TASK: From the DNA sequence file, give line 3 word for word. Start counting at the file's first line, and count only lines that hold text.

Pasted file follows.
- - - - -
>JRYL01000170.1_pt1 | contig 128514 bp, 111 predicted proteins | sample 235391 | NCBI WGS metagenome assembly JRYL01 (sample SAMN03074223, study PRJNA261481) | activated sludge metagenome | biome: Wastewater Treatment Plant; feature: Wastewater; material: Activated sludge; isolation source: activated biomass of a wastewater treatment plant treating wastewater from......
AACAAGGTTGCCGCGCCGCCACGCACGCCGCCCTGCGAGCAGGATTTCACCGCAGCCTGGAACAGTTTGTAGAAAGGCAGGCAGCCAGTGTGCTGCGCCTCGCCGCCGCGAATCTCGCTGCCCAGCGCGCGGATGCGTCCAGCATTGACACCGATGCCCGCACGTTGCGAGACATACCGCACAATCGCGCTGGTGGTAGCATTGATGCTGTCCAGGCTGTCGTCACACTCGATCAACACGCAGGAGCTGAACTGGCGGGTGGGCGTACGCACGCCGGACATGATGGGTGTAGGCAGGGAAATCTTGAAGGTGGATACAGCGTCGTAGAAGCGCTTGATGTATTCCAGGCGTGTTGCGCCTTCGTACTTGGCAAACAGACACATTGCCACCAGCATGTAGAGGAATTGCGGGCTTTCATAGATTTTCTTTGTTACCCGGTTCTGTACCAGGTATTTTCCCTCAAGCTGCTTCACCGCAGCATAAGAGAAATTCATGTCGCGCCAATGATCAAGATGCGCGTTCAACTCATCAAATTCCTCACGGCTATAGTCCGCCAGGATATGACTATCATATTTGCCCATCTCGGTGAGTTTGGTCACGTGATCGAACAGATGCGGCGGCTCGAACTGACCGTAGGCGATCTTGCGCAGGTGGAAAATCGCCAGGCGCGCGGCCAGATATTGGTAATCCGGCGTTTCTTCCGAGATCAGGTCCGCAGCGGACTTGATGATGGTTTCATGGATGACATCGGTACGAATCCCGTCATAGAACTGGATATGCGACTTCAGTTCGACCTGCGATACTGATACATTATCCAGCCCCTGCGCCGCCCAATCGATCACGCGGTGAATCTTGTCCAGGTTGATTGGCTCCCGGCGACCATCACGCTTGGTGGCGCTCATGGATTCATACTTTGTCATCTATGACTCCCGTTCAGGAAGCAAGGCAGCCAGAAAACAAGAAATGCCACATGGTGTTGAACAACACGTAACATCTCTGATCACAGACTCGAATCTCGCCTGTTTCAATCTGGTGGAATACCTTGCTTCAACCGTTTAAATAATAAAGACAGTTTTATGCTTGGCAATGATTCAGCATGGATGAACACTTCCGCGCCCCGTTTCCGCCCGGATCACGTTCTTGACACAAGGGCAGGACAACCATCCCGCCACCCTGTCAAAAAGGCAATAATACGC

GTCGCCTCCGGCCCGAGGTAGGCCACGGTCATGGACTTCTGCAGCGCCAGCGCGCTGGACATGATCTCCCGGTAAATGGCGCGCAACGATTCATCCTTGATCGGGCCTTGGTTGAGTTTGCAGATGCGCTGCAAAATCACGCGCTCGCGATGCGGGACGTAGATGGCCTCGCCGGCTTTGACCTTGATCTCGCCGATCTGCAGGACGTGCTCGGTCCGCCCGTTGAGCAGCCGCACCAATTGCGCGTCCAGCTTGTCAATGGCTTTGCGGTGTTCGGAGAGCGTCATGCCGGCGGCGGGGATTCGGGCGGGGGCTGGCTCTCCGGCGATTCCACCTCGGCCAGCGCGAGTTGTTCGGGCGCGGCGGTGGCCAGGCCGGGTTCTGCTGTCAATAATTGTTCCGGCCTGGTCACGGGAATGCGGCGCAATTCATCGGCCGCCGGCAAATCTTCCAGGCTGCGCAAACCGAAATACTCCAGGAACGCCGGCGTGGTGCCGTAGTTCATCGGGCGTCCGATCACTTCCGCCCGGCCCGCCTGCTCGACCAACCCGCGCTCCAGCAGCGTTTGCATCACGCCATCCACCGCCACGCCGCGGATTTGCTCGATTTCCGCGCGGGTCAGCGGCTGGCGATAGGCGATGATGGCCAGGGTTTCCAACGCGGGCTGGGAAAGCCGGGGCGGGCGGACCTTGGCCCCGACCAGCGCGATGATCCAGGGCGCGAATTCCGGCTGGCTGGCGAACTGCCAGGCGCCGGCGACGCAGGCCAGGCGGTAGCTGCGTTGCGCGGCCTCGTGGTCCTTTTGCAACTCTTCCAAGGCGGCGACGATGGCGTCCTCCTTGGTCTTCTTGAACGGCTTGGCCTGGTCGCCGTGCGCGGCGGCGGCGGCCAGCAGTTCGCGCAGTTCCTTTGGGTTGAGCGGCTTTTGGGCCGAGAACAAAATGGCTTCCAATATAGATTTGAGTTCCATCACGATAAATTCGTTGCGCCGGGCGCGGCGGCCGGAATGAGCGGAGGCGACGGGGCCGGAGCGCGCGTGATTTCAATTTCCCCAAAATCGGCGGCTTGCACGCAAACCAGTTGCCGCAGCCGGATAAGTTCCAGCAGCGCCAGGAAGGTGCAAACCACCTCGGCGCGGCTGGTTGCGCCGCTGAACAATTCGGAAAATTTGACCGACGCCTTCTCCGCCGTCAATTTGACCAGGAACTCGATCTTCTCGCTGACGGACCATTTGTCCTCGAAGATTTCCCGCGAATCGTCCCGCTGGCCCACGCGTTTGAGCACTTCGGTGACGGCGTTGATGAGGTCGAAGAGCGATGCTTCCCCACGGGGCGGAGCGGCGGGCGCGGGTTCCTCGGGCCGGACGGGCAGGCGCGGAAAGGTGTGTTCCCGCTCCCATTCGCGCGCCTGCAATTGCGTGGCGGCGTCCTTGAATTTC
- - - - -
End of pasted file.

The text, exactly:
GTCGCCTCCGGCCCGAGGTAGGCCACGGTCATGGACTTCTGCAGCGCCAGCGCGCTGGACATGATCTCCCGGTAAATGGCGCGCAACGATTCATCCTTGATCGGGCCTTGGTTGAGTTTGCAGATGCGCTGCAAAATCACGCGCTCGCGATGCGGGACGTAGATGGCCTCGCCGGCTTTGACCTTGATCTCGCCGATCTGCAGGACGTGCTCGGTCCGCCCGTTGAGCAGCCGCACCAATTGCGCGTCCAGCTTGTCAATGGCTTTGCGGTGTTCGGAGAGCGTCATGCCGGCGGCGGGGATTCGGGCGGGGGCTGGCTCTCCGGCGATTCCACCTCGGCCAGCGCGAGTTGTTCGGGCGCGGCGGTGGCCAGGCCGGGTTCTGCTGTCAATAATTGTTCCGGCCTGGTCACGGGAATGCGGCGCAATTCATCGGCCGCCGGCAAATCTTCCAGGCTGCGCAAACCGAAATACTCCAGGAACGCCGGCGTGGTGCCGTAGTTCATCGGGCGTCCGATCACTTCCGCCCGGCCCGCCTGCTCGACCAACCCGCGCTCCAGCAGCGTTTGCATCACGCCATCCACCGCCACGCCGCGGATTTGCTCGATTTCCGCGCGGGTCAGCGGCTGGCGATAGGCGATGATGGCCAGGGTTTCCAACGCGGGCTGGGAAAGCCGGGGCGGGCGGACCTTGGCCCCGACCAGCGCGATGATCCAGGGCGCGAATTCCGGCTGGCTGGCGAACTGCCAGGCGCCGGCGACGCAGGCCAGGCGGTAGCTGCGTTGCGCGGCCTCGTGGTCCTTTTGCAACTCTTCCAAGGCGGCGACGATGGCGTCCTCCTTGGTCTTCTTGAACGGCTTGGCCTGGTCGCCGTGCGCGGCGGCGGCGGCCAGCAGTTCGCGCAGTTCCTTTGGGTTGAGCGGCTTTTGGGCCGAGAACAAAATGGCTTCCAATATAGATTTGAGTTCCATCACGATAAATTCGTTGCGCCGGGCGCGGCGGCCGGAATGAGCGGAGGCGACGGGGCCGGAGCGCGCGTGATTTCAATTTCCCCAAAATCGGCGGCTTGCACGCAAACCAGTTGCCGCAGCCGGATAAGTTCCAGCAGCGCCAGGAAGGTGCAAACCACCTCGGCGCGGCTGGTTGCGCCGCTGAACAATTCGGAAAATTTGACCGACGCCTTCTCCGCCGTCAATTTGACCAGGAACTCGATCTTCTCGCTGACGGACCATTTGTCCTCGAAGATTTCCCGCGAATCGTCCCGCTGGCCCACGCGTTTGAGCACTTCGGTGACGGCGTTGATGAGGTCGAAGAGCGATGCTTCCCCACGGGGCGGAGCGGCGGGCGCGGGTTCCTCGGGCCGGACGGGCAGGCGCGGAAAGGTGTGTTCCCGCTCCCATTCGCGCGCCTGCAATTGCGTGGCGGCGTCCTTGAATTTC